"Stackable apartments offer a tiny solution to homelessness"

New Atlas | December 28, 2016

Homelessness is as big an issue in San Francisco as any other major city, but local firm Panoramic Interests has designed a self-contained stackable tiny apartment that it promotes as a viable solution. MicroPAD modular dwellings comprise a total floorspace of just 160 sq ft (14 sq m), but include a kitchenette, sleeping area, and bathroom.


"The MicroPAD: Innovative Housing for the Homeless"

Panoramic Interests | December 28, 2016

To address the growing problem of homelessness in our cities, Panoramic Interests has developed the MicroPAD (Prefab Affordable Dwelling). The MicroPAD is designed to be installed quickly and economically on large and small sites, in a wide variety of building configurations.

The MicroPAD modules are built in a factory and then stacked like blocks to create multi-story, multi-unit buildings that are indistinguishable from conventional construction. Buildings constructed from MicroPAD modules meet all seismic and safety codes.


"San Francisco Man Wants To End Homelessness With Functional MicroPAD Units"

True Activist | December 21, 2016

These 160-foot apartments could be the solution to housing San Francisco’s homeless population of 7,000.

San Francisco might be a city of class, culture, and progression but its homeless population is through the roof. At any given moment, there are approximately 7,000 individuals living on the city’s streets, according to statistics gathered by volunteers in 2015.


"San Francisco man wants to end homelessness with tiny MicroPAD mini homes"

Inhabitat | December 21, 2016

In San Francisco, approximately 7,000 people live on the street without a permanent home, and one man believes he has a solution. Patrick Kennedy and his team at Panoramic Interests developed MicroPAD, a tiny, prefabricated housing unit that can be used alone or stacked into 200-unit complexes to provide efficient shelter for those who currently have none.


"Can These Micro-Apartments Help End San Francisco’s Homelessness Crisis?"

Fast CoExist | December 19, 2016

Micro Pad is a high-design, prefab 160-square-foot apartment. The company behind it hopes to put a building of them together so the city can help give shelter to some of its more than 7,000 homeless.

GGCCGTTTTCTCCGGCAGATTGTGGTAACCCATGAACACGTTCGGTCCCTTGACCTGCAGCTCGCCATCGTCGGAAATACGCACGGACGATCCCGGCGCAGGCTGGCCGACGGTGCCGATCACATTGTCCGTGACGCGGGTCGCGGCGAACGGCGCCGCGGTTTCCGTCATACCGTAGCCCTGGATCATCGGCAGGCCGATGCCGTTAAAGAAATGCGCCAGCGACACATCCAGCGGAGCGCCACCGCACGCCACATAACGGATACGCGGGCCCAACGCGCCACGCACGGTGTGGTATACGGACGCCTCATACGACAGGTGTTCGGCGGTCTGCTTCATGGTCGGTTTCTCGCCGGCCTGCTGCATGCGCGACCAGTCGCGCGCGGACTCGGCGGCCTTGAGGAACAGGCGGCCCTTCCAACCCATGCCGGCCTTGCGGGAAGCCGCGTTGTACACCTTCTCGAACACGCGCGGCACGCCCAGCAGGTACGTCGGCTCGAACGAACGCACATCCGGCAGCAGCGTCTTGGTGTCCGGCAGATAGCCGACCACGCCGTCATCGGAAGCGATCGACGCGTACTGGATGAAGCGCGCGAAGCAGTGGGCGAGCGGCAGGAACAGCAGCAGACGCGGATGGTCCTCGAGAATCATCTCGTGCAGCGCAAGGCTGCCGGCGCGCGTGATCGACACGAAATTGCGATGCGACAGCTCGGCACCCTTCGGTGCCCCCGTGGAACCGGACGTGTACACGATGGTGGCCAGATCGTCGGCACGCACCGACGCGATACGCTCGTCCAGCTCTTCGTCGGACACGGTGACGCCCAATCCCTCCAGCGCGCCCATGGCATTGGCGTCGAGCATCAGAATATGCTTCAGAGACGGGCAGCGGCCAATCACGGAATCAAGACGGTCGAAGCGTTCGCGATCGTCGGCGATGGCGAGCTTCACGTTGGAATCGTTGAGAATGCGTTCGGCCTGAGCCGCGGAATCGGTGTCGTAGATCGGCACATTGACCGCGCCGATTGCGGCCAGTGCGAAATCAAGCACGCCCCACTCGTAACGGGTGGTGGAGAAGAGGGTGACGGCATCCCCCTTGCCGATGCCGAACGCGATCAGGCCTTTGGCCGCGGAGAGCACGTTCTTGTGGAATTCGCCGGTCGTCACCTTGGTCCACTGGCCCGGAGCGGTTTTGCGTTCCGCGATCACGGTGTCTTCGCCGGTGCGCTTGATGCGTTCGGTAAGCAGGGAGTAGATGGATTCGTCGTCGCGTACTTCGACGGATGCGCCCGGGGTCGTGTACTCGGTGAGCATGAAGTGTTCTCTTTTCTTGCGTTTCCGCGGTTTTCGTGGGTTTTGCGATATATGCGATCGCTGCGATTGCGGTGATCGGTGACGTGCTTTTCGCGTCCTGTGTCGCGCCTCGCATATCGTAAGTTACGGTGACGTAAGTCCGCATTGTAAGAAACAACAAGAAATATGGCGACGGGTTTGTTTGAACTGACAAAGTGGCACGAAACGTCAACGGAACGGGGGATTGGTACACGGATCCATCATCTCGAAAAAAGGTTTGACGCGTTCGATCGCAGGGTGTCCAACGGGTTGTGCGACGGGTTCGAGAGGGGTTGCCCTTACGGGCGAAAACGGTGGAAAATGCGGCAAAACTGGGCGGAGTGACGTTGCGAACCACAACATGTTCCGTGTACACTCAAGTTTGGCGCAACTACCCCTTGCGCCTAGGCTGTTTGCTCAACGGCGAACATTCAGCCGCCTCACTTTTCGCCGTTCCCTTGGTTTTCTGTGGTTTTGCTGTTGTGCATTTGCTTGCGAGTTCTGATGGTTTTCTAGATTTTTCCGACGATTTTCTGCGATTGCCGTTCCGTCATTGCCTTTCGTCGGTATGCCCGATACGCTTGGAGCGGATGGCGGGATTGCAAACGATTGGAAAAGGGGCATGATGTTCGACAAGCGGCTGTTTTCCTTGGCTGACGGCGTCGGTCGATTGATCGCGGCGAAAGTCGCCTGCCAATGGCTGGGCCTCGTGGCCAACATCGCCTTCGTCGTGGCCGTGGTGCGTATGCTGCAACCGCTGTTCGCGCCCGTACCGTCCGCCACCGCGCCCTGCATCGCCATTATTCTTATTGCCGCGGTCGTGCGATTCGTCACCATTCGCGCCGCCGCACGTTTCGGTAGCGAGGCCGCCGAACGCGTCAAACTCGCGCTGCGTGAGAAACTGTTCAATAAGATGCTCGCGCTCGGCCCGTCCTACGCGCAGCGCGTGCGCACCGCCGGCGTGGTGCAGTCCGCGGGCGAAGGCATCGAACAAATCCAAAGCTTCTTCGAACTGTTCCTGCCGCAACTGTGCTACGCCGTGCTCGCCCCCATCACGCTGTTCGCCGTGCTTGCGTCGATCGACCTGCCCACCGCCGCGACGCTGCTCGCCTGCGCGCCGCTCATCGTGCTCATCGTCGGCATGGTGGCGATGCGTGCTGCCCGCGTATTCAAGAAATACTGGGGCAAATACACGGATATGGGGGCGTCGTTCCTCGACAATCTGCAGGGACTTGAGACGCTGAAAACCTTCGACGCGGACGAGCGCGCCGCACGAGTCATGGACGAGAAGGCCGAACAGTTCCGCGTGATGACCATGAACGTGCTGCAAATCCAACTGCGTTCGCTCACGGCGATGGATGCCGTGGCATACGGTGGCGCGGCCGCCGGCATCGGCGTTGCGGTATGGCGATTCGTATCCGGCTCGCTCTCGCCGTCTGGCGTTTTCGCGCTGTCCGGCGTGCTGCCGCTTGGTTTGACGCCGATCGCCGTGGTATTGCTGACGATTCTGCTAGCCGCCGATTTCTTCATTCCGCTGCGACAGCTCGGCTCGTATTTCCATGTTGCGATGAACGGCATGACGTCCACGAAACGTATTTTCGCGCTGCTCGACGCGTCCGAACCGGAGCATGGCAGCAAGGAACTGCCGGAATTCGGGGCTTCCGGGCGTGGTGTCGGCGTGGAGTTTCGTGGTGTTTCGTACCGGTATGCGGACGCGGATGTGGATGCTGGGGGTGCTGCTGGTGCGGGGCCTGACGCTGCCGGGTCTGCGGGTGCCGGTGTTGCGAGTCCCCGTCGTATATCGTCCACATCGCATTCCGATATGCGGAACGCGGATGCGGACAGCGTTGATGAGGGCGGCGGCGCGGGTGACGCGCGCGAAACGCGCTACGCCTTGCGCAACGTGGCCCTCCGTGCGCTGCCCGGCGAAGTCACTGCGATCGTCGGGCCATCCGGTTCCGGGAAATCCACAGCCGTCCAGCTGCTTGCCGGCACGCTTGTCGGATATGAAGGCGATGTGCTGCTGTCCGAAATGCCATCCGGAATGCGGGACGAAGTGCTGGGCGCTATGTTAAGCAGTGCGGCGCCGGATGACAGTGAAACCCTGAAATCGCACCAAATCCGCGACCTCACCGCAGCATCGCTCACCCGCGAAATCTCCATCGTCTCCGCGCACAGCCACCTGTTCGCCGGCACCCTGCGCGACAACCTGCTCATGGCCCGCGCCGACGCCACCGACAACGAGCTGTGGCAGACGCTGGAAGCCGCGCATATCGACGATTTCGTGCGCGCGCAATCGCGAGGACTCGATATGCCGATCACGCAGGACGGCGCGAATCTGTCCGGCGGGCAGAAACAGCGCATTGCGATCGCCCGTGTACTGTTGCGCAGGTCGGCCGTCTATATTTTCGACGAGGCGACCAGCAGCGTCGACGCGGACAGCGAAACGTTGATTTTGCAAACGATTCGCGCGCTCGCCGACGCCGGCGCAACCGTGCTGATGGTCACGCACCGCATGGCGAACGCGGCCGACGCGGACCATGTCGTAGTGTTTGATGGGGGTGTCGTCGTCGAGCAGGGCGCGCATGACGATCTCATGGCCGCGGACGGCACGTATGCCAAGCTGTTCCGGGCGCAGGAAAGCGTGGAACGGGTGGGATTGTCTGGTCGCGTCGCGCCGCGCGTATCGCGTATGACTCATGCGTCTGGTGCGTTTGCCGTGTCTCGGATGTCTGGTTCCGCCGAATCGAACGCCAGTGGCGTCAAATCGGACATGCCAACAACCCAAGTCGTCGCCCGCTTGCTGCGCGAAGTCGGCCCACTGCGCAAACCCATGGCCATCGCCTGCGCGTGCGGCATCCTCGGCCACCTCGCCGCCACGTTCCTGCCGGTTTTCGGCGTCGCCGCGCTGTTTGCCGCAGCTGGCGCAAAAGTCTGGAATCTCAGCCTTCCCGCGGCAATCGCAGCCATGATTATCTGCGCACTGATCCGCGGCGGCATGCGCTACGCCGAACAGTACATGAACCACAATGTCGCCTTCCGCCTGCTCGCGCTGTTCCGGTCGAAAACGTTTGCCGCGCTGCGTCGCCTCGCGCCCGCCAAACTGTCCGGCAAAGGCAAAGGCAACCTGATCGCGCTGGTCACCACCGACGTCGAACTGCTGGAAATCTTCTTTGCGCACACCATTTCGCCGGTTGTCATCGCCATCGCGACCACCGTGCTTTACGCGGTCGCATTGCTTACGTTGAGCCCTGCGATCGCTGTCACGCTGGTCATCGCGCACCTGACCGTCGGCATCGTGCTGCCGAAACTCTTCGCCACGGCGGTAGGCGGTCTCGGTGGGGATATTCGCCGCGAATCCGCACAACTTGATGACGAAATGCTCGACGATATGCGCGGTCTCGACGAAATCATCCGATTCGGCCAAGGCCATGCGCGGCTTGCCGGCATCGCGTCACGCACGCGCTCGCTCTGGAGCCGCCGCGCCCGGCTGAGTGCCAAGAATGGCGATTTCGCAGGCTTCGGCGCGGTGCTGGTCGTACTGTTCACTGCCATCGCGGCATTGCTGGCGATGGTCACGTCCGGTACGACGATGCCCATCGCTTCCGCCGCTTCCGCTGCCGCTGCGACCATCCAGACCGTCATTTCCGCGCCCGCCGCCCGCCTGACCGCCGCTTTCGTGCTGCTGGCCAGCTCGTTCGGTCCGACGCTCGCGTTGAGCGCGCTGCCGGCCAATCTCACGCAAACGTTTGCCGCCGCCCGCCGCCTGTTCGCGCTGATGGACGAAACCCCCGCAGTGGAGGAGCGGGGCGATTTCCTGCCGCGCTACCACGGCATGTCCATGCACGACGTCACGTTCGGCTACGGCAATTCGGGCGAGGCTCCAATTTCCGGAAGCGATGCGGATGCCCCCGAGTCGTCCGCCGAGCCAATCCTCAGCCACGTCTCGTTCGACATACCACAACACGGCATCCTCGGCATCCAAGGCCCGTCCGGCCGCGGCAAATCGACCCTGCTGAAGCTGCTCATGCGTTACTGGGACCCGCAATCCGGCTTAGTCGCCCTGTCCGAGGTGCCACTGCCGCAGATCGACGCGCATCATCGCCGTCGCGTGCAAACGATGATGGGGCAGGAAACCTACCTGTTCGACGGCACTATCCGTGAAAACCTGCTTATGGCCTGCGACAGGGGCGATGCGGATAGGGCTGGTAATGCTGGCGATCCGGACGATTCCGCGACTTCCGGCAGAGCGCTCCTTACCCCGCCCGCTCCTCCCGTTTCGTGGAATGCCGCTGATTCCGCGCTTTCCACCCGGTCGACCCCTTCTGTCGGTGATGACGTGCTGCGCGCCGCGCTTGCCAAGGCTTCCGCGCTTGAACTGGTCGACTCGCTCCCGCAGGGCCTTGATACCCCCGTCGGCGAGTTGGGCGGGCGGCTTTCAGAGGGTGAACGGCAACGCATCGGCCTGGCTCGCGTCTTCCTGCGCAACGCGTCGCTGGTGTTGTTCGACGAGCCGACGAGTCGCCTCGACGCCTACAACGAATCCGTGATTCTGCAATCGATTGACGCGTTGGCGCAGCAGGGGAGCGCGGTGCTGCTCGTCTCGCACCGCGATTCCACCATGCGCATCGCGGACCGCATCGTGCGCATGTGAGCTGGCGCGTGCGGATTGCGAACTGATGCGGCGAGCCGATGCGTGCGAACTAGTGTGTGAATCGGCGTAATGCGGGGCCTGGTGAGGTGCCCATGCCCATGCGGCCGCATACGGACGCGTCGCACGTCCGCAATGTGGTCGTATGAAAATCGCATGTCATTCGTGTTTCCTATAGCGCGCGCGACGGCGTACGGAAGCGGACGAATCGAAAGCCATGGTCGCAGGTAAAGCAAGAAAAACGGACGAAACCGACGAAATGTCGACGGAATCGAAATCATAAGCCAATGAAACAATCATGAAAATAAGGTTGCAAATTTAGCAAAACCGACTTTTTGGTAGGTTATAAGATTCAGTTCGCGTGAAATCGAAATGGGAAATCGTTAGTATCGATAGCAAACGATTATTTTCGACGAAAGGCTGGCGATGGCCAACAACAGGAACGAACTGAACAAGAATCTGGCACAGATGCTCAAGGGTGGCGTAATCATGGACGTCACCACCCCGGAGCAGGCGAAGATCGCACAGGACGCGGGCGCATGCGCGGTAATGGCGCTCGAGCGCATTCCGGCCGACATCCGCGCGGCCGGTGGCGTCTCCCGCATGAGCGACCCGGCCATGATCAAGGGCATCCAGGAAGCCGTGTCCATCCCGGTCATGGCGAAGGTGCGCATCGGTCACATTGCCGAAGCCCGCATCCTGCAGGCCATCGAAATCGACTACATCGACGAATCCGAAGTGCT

If you lie on a bed inside one of these new micro-apartments, your head is next to the kitchen counter, and if you sit up, you can reach out and touch the desk on the other side of the room. The entire apartment, at 8 feet by 20 feet, could squeeze into a long parking space.


"Sacramento City Councilman Proposes Portable Solution For Homeless Crisis"

CBS | December 19, 2016

The steel-framed units are 160 square feet and include a bathroom, closet, kitchen, and bed.

"The Tent Cities of San Francisco"

New York Times | December 17, 2016

SAN FRANCISCO — California may be the new capital of American liberalism, but everybody who likes the sound of that ought to consider the fate of three recent San Francisco ballot initiatives.

The first, Proposition Q, aimed to eliminate homeless people’s unsightly tent camps by banning sidewalk tents and empowering the police to confiscate them with 24 hours notice so long as occupants were offered beds in shelters.


"SoMa developer dodges local laws, upzones new building automatically"

SF Curbed | December 13, 2016

San Francisco jealously guards its right to upzone new projects. But the catch is, in the majority of cases it’s not technically up to us.

Under a ruling in a 2013 court case with Napa County, developers in any California city automatically qualify for a 35 percent bonus in their number of units, provided that at least 11 percent of homes in the building are priced as affordable housing.


"The State Density Bonus Has Arrived in San Francisco"

SF HAC | December 12, 2016

On Thursday December 8th, the San Francisco Planning Commission approved the first market-rate housing project to apply the state density bonus law. The vote was 5-1. Commissioner Melgar was the dissenting vote and Commissioner Moore was absent. This marks a tremendous win for housing advocates who have pushed for this law’s implementation over many years.